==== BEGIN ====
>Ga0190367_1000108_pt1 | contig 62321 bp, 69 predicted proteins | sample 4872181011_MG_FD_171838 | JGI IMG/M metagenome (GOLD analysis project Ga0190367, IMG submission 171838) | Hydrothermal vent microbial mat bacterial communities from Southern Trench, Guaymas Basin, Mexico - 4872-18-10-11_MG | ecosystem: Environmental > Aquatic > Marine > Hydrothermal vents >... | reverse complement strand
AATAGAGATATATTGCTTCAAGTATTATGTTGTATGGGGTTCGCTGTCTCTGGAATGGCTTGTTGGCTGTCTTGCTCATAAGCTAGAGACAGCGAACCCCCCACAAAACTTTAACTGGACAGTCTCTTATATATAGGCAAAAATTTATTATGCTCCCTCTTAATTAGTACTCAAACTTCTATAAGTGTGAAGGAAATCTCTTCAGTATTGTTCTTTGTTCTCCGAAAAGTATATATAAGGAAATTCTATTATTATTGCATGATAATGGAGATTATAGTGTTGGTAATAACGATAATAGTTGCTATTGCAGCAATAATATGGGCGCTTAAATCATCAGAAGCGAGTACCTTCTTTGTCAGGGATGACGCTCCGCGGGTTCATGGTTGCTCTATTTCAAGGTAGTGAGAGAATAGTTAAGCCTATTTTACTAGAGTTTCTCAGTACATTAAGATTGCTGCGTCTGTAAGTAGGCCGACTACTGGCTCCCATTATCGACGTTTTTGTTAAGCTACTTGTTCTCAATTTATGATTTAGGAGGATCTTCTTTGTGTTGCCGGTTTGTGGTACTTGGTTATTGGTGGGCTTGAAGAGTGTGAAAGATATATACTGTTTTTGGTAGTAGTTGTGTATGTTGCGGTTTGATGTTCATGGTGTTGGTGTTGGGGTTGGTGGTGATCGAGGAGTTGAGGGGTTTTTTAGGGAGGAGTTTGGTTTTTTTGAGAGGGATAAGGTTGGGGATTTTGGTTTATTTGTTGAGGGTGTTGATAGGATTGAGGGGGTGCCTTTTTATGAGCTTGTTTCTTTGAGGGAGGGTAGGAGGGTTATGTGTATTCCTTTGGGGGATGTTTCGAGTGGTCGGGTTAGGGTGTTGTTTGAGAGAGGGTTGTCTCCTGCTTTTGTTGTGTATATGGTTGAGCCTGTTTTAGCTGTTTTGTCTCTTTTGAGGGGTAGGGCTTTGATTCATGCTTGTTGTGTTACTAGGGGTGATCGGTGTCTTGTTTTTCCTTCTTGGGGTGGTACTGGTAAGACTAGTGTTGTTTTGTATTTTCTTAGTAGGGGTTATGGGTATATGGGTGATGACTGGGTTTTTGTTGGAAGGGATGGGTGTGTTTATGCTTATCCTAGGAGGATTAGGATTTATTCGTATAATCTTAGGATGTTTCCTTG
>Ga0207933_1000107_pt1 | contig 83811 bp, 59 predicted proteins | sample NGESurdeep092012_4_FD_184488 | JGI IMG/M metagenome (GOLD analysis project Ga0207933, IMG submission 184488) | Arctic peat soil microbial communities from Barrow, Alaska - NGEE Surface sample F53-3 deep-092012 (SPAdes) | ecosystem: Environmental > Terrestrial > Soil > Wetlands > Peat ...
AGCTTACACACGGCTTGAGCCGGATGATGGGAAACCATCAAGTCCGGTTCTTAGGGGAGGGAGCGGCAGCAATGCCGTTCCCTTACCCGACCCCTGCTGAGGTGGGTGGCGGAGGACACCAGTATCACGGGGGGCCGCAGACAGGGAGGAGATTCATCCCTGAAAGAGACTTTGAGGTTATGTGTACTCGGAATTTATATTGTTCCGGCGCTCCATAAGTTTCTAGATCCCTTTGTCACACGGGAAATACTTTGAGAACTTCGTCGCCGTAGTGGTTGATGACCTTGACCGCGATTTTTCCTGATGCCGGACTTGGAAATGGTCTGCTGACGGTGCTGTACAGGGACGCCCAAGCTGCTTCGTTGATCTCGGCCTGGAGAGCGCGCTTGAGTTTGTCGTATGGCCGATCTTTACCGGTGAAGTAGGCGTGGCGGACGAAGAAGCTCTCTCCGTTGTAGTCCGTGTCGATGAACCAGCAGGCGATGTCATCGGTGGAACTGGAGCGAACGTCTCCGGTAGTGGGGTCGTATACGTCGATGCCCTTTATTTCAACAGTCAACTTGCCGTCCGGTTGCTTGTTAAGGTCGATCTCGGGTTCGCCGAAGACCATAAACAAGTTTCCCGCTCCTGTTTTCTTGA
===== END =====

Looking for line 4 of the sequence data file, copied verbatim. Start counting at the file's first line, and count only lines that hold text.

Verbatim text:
AGCTTACACACGGCTTGAGCCGGATGATGGGAAACCATCAAGTCCGGTTCTTAGGGGAGGGAGCGGCAGCAATGCCGTTCCCTTACCCGACCCCTGCTGAGGTGGGTGGCGGAGGACACCAGTATCACGGGGGGCCGCAGACAGGGAGGAGATTCATCCCTGAAAGAGACTTTGAGGTTATGTGTACTCGGAATTTATATTGTTCCGGCGCTCCATAAGTTTCTAGATCCCTTTGTCACACGGGAAATACTTTGAGAACTTCGTCGCCGTAGTGGTTGATGACCTTGACCGCGATTTTTCCTGATGCCGGACTTGGAAATGGTCTGCTGACGGTGCTGTACAGGGACGCCCAAGCTGCTTCGTTGATCTCGGCCTGGAGAGCGCGCTTGAGTTTGTCGTATGGCCGATCTTTACCGGTGAAGTAGGCGTGGCGGACGAAGAAGCTCTCTCCGTTGTAGTCCGTGTCGATGAACCAGCAGGCGATGTCATCGGTGGAACTGGAGCGAACGTCTCCGGTAGTGGGGTCGTATACGTCGATGCCCTTTATTTCAACAGTCAACTTGCCGTCCGGTTGCTTGTTAAGGTCGATCTCGGGTTCGCCGAAGACCATAAACAAGTTTCCCGCTCCTGTTTTCTTGA